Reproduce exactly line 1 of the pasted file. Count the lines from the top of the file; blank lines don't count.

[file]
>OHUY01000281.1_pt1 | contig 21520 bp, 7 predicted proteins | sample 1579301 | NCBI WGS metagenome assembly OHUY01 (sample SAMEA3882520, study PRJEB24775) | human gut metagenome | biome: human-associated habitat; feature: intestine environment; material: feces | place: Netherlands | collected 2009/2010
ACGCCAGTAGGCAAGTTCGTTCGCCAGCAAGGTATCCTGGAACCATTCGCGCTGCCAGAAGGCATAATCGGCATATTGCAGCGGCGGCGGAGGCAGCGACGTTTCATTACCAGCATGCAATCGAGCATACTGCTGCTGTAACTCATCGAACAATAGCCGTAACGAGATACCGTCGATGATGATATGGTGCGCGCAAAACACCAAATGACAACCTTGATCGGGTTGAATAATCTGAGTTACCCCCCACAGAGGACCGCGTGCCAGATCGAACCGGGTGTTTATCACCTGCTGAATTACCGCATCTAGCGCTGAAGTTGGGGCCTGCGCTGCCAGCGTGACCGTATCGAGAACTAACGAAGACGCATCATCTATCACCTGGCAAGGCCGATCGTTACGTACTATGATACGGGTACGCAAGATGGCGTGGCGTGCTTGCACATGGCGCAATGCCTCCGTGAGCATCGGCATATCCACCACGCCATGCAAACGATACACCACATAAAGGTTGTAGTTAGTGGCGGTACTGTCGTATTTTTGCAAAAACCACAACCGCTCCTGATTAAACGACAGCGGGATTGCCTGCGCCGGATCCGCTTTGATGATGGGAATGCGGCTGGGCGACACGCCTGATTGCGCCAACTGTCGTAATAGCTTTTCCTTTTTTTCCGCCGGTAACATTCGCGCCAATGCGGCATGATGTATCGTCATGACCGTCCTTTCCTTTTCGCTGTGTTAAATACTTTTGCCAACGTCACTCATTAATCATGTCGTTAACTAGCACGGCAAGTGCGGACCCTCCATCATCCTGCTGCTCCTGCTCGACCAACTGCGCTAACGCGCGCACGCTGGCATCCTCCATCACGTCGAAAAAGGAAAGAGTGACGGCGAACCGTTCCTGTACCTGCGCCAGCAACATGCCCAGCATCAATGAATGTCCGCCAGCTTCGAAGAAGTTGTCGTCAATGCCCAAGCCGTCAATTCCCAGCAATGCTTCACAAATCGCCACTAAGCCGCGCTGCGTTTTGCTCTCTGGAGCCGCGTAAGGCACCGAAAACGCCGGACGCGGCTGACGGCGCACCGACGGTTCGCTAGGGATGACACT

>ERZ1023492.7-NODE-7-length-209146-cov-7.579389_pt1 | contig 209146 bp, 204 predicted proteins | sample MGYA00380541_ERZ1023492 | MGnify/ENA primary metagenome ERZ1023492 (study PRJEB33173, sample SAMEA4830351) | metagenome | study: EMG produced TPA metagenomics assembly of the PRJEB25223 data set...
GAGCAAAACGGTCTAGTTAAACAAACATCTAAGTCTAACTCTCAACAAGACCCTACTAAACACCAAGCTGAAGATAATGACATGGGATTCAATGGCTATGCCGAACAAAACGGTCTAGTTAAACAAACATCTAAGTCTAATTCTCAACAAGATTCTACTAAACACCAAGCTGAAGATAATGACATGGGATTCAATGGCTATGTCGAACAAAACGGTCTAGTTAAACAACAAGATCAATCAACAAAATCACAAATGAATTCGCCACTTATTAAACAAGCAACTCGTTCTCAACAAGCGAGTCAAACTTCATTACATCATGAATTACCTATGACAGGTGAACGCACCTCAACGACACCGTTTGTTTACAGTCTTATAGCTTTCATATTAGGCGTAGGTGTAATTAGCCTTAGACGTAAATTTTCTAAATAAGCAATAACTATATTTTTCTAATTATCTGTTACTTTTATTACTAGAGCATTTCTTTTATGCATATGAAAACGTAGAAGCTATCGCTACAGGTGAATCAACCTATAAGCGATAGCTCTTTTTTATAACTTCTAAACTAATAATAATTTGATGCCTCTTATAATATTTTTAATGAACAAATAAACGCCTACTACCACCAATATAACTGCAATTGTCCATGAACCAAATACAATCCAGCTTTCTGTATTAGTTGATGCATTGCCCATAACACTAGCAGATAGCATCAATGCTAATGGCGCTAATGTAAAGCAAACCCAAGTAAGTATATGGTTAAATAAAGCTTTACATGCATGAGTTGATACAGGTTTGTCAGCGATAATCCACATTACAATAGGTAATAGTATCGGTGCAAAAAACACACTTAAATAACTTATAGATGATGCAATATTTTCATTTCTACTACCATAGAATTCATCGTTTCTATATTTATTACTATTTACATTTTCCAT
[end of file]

>OHUY01000281.1_pt1 | contig 21520 bp, 7 predicted proteins | sample 1579301 | NCBI WGS metagenome assembly OHUY01 (sample SAMEA3882520, study PRJEB24775) | human gut metagenome | biome: human-associated habitat; feature: intestine environment; material: feces | place: Netherlands | collected 2009/2010